Oh, I just realised you were talking about the book The Shakesepeare Secret (the Australian Title) but you didn't give anything away so all is good. I haven't started to read it yet due to still reading Jane Eyre but it is next on the list. I also never read The DaVinci Code due to all the hype surrounding it, it just put me off. Though I have now seen the DVD. I too picked up The Shakespeare Secret for the Shakespeare side as opposed to the thriller side and am looking forward to it. I would not say I am a Shakespeare geek as such just that I have a soft spot for him.

David Blixt said...

I must confess to being a tad hurt. You blogged about being excited about THE MASTER OF VERONA in the summer of 2006. Since then? Nary a peep. And I hang out here.

However, I'm interested in this novel as it's garnering all kinds of attention despite tepid reviews. Reports have it being very surface-level, and I'll be curious to see if it suffers structurally from the DaVinci disease: constant cliff-hangers. Try reading DaVinci Code aloud and you'll break into hysterics. The end of each chapters needs a musical "Duh duh duh!" Is this the same?

Duane said...

Hi David,

To be fair, what I said was "This is interesting, I wish I had time to read it." But your point is well taken, I did give the impression that I would try to read it. For that, my apologies. I almost never have time for fiction (I am working through Interred at a rate of maybe 5-10 pages a day). If a copy hadn't shown up at my door it's a safe bet I would have forgotten about it a year from now as well. I "tell myself to hunt down a copy" of lots of things.

I think you're right, though, about DaVinci disease. But, tell me, what exactly is a *good* thriller? Don't they all suffer from much the same cliches?

David Blixt said...

I enjoyed the first Bourne book, though the next two were pretty terrible. At the reccommendation of my editor, I'm about to start Ken Follett's EYE OF THE NEEDLE. VERTICAL RUN was pretty good. And are the James Bond books thrillers? All these would fall into my list of "good" thrillers.

Duane said...

Points well taken. I guess it's just not my thing. If I'm reading fiction then I'm typically more of a speculative / scifi type. I only ever got through DaVinci (and Harry Potter) because they were on audiobook(*), and so I'd be able to keep up with the hallway conversations at work :). Even then I go through them on the ipod at "faster" speed so I'll be done quicker.

(*) Any chance that Master of Verona is going audiobook / podcast in the future? That'd certainly jump it up to the top of my list. I have much more listening time than I do old fashioned book reading time.

Oh, yeah - I went back through Interred With Their Bones last night looking for the "Dundundun" chapter breaks, and can fairly say that, at least in the first half of the book, most of the chapters are *not* that way. Several certainly are - a few chapter endings, in fact, are an almost identical shot of someone jumping in a car and yelling "Drive! Fast! Now!" But I suppose you need a fair share of those, otherwise it's more just plain mystery than thriller.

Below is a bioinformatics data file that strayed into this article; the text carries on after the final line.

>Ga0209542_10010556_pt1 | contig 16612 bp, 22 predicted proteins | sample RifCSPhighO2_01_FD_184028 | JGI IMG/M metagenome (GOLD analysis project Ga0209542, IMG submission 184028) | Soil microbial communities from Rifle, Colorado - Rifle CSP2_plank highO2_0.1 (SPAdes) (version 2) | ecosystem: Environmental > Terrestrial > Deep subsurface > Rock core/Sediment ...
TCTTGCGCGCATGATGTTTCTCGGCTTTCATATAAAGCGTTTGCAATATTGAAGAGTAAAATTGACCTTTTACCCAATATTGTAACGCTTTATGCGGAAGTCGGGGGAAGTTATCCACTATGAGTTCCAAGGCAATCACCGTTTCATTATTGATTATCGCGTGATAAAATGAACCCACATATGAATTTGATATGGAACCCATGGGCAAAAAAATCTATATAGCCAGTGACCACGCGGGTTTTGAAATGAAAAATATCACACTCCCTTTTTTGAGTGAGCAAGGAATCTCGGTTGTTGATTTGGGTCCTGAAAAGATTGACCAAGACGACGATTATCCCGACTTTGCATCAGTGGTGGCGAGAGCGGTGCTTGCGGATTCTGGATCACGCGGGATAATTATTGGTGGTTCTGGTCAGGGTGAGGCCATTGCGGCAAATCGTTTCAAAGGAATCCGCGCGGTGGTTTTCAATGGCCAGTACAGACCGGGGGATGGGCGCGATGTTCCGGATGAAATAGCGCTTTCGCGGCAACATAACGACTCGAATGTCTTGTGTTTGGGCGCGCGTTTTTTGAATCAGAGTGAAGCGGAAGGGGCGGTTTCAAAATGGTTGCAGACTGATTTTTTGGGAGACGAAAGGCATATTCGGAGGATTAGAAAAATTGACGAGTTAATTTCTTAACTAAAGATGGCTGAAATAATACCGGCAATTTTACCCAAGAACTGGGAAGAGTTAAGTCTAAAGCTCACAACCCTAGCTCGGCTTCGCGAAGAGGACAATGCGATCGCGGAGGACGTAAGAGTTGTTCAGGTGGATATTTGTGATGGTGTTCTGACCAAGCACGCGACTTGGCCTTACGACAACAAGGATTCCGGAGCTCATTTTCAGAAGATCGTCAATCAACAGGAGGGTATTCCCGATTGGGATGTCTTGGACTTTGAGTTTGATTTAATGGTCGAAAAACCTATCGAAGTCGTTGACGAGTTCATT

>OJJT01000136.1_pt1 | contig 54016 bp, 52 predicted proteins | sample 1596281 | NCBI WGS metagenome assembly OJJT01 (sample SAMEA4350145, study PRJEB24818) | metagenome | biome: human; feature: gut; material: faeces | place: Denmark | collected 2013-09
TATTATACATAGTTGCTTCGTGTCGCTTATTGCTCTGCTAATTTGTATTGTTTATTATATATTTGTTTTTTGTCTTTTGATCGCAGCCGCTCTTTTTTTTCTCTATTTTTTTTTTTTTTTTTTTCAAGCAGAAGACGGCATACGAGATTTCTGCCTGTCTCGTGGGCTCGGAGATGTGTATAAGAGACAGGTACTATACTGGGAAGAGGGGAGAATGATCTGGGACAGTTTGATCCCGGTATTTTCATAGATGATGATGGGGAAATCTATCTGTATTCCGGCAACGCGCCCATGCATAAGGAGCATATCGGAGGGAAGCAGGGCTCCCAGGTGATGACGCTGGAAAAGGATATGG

David Blixt said...

Sadly no audiobook at present.

I was actually hoping you would pick it up and let me know what you thought of my blend of history and Shakespeare's plays. But I have a compromise for you. Pretty soon is going to be selling a short story spin-off of THE MASTER OF VERONA. It's only a few pages long, and takes place at Lucentio's wedding in Padua, which we know Lord Capulet crashed (wearing a mask)as a young man. All the Paduans are there - Benedick, Bellario, Gremio, Grumio, Kate, Petruchio, Hortensio, Baptista, etc.

If that gooses you, pick up MV. Or else drop me a note and we'll chat about the connections I've drawn between the plays. You might like how I've connected Shrew, R&J, Much Ado, M4M, 2Gents, & Merchant.

Have a happy holiday!

Historia said...

I LOVED this novel. Yes its about Shakespeare, but I didnt pick up on all the quotes because I am not a fan of his plays. High school took care of that. I am however very interested in the authorship debate. So here is my review of this book (which I paid full price for).

And here's MY shakesepeare blog.

And I am adding your blog to my blogroll. Hope thats ok.



ren girl said...

This looks interesting enough, all though I was not really a fan of Da Vinci Code, mostly because of, as david blixt said, the "duh nuh nuh" problem.

On that note though I'd really reccomened Master of Verona...there's no Da Vinci disease to be found & I thought it was enormously engaging.

(If you're still reading this, Mr Blixt, is there a sequel in the works? I'd love to read one.)

David Blixt said...

Ren Girl,

I'm so glad you enjoyed it - and that I wasn't too over-dramatic.

Yes, there is a sequel on the way. More than one, in fact. VOICE OF THE FALCONER will be in bookstores Fall 2008, with FORTUNE'S FOOL hopefully coming out the following year.

There's also a short story on Amazon right now called VARNISHED FACES. 36 pages long, it follows Antony Capulletto to a wedding in Padua.

Duane, sorry about hijacking your review. Cheerio!

版主支持你 said...
This comment has been removed by a blog administrator.